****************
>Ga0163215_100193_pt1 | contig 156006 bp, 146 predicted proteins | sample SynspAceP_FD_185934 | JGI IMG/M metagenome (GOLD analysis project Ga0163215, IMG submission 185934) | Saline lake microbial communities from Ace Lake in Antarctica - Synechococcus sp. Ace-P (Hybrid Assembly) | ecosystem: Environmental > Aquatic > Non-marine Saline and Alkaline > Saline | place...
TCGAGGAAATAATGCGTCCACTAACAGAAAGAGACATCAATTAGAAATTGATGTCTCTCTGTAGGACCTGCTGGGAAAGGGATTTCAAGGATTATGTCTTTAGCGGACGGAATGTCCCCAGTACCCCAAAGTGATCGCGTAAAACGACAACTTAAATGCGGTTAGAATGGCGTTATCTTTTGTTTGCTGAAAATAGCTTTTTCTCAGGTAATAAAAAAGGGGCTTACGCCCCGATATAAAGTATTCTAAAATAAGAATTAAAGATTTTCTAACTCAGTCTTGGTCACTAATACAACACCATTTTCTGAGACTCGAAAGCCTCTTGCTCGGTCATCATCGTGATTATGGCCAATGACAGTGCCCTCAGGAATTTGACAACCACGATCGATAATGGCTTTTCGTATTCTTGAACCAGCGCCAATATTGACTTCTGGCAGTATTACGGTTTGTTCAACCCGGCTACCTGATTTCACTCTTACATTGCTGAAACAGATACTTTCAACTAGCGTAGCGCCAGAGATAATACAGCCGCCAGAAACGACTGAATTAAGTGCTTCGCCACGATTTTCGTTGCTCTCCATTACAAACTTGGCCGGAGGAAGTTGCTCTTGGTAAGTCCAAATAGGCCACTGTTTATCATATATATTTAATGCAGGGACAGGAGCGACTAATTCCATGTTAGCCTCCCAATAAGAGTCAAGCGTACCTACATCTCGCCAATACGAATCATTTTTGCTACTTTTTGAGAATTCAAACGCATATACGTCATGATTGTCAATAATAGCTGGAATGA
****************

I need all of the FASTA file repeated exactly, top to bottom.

>Ga0163215_100193_pt1 | contig 156006 bp, 146 predicted proteins | sample SynspAceP_FD_185934 | JGI IMG/M metagenome (GOLD analysis project Ga0163215, IMG submission 185934) | Saline lake microbial communities from Ace Lake in Antarctica - Synechococcus sp. Ace-P (Hybrid Assembly) | ecosystem: Environmental > Aquatic > Non-marine Saline and Alkaline > Saline | place...
TCGAGGAAATAATGCGTCCACTAACAGAAAGAGACATCAATTAGAAATTGATGTCTCTCTGTAGGACCTGCTGGGAAAGGGATTTCAAGGATTATGTCTTTAGCGGACGGAATGTCCCCAGTACCCCAAAGTGATCGCGTAAAACGACAACTTAAATGCGGTTAGAATGGCGTTATCTTTTGTTTGCTGAAAATAGCTTTTTCTCAGGTAATAAAAAAGGGGCTTACGCCCCGATATAAAGTATTCTAAAATAAGAATTAAAGATTTTCTAACTCAGTCTTGGTCACTAATACAACACCATTTTCTGAGACTCGAAAGCCTCTTGCTCGGTCATCATCGTGATTATGGCCAATGACAGTGCCCTCAGGAATTTGACAACCACGATCGATAATGGCTTTTCGTATTCTTGAACCAGCGCCAATATTGACTTCTGGCAGTATTACGGTTTGTTCAACCCGGCTACCTGATTTCACTCTTACATTGCTGAAACAGATACTTTCAACTAGCGTAGCGCCAGAGATAATACAGCCGCCAGAAACGACTGAATTAAGTGCTTCGCCACGATTTTCGTTGCTCTCCATTACAAACTTGGCCGGAGGAAGTTGCTCTTGGTAAGTCCAAATAGGCCACTGTTTATCATATATATTTAATGCAGGGACAGGAGCGACTAATTCCATGTTAGCCTCCCAATAAGAGTCAAGCGTACCTACATCTCGCCAATACGAATCATTTTTGCTACTTTTTGAGAATTCAAACGCATATACGTCATGATTGTCAATAATAGCTGGAATGA